One of the great things we get to do here at fxguide and at our sister site, fxphd, is to explore a range of technologies and their application to visual effects. We were recently able to visit CSIRO, Australia's Commonwealth Scientific and Industrial Research Organisation, to explore a 3D mapping system called Zebedee that we thought could have some very real applications to the visual effects industry.

A photograph of the warehouse area scanned at CSIRO by the Zebedee system.
A photograph of a warehouse area scanned at CSIRO by the Zebedee system.

Most readers will be aware of on-set LIDAR systems for scanning locations and environments - the laser scans from these systems can be crucial in re-creating CG sets, props and for helping to track in creatures and camera moves. One limitation of many LIDAR scanners, however, is that they are fixed - you often need multiple scans from different locations to build up a full scan.

The resulting scan data from the warehouse area - click to see a larger version.
The resulting scan data from the warehouse area - click to see a larger version.

This is where CSIRO's Zebedee is different - it's a handheld LIDAR scanner that an operator holds while walking through an area - indoor or outdoor - to carry out a scan. The scanner itself is mounted on a spring, on which it oscillates to produce the rotational motion of a LIDAR scanning plane into a 3D field of view. Zebedee grew out of research originally for 3D localization and mapping for autonomous robots, but its ability to quickly scan filming locations also seems entirely possible.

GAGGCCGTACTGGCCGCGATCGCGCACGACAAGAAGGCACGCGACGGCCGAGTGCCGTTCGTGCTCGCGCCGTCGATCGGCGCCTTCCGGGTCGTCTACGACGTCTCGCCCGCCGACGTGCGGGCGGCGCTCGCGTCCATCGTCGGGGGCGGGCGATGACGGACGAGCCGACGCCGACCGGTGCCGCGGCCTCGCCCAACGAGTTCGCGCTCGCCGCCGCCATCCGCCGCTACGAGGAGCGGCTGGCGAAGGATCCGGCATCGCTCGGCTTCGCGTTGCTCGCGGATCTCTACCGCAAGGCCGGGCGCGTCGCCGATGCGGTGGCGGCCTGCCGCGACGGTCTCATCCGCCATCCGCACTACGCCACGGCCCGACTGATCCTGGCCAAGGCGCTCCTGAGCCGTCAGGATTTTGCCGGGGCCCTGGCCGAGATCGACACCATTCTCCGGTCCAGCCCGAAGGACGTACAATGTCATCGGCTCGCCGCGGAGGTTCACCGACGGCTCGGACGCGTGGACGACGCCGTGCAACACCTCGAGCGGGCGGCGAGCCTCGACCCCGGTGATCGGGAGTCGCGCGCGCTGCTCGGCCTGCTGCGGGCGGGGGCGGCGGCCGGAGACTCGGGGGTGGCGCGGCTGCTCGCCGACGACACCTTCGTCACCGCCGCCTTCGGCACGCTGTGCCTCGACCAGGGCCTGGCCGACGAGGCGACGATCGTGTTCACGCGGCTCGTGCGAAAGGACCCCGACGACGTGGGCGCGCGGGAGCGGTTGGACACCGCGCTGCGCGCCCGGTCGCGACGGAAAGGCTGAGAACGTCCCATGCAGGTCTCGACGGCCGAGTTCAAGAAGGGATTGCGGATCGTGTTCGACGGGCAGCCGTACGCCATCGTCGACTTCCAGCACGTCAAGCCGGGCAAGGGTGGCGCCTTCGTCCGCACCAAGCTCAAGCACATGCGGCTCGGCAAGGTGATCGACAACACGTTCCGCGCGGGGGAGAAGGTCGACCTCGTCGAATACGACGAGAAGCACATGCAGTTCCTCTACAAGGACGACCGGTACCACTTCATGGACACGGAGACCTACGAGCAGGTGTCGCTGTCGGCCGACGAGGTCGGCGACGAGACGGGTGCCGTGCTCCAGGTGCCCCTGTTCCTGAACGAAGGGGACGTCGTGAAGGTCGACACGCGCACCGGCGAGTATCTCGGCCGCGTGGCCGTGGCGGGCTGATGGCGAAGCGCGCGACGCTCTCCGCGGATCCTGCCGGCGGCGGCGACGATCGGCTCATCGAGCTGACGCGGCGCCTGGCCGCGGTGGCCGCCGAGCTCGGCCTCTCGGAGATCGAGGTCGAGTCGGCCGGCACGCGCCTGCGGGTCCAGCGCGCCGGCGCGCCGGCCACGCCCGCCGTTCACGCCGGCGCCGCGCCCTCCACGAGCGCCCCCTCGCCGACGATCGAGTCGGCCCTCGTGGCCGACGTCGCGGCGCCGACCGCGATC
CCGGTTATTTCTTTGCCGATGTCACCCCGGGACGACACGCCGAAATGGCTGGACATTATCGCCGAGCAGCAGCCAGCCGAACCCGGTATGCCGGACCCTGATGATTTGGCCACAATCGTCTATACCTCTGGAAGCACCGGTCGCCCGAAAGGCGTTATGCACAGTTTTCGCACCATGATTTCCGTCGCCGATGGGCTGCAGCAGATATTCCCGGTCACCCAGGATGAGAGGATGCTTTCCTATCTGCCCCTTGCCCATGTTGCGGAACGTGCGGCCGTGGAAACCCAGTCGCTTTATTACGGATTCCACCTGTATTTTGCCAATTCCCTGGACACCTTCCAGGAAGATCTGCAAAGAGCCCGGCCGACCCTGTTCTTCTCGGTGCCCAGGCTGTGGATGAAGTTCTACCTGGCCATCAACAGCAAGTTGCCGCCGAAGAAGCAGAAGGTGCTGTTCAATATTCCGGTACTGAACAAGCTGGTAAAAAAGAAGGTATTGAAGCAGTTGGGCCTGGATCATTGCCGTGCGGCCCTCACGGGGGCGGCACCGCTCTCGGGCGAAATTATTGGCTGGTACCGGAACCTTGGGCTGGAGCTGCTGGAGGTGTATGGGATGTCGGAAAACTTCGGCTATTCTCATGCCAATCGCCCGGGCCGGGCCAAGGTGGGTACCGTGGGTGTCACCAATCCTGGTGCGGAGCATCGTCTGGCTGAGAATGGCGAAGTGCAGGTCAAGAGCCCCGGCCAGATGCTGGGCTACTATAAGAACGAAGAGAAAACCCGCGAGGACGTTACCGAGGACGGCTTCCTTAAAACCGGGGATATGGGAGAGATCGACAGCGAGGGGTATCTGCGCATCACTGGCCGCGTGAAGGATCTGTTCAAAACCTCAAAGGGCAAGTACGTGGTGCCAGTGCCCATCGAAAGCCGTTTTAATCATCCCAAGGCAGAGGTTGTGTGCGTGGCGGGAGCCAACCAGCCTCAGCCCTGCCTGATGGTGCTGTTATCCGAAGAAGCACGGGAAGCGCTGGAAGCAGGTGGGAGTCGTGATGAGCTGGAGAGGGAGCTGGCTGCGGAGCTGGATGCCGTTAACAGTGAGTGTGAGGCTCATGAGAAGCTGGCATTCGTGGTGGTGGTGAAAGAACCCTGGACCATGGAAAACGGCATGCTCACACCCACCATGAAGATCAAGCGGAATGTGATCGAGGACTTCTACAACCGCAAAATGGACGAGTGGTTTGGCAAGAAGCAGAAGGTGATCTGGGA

Another view of the scan data. Image by Jonathan Roberts, data acquired by Robert Zlot (CSIRO).
Another view of the scan data. Image by Jonathan Roberts, data acquired by Robert Zlot (CSIRO).

While we were at CSIRO, one of Zebedee's inventors, Dr Robert Zlot, scanned a warehouse area and then provided us with the resulting 3D point cloud data. You can see the results in the video below, in which Mike Seymour talks to Dr Zlot about the system.

Watch the interview with Zebedee co-inventor Dr Robert Zlot.

Currently, the same technology is commercially available as ZEB1 through CSIRO's partner, 3D Laser Mapping. Charlie Whyman from 3D Laser Mapping told us that the ZEB1 is being used by customers "to map underground mining environments, some using it to map historical buildings – such as the leaning tower of Pisa, others who are using it for real estate, forestry mapping and general building surveys."

For more on Zebedee, check out the Background Fundamentals course at fxphd.com, where you'll also find other in-depth visual effects training.


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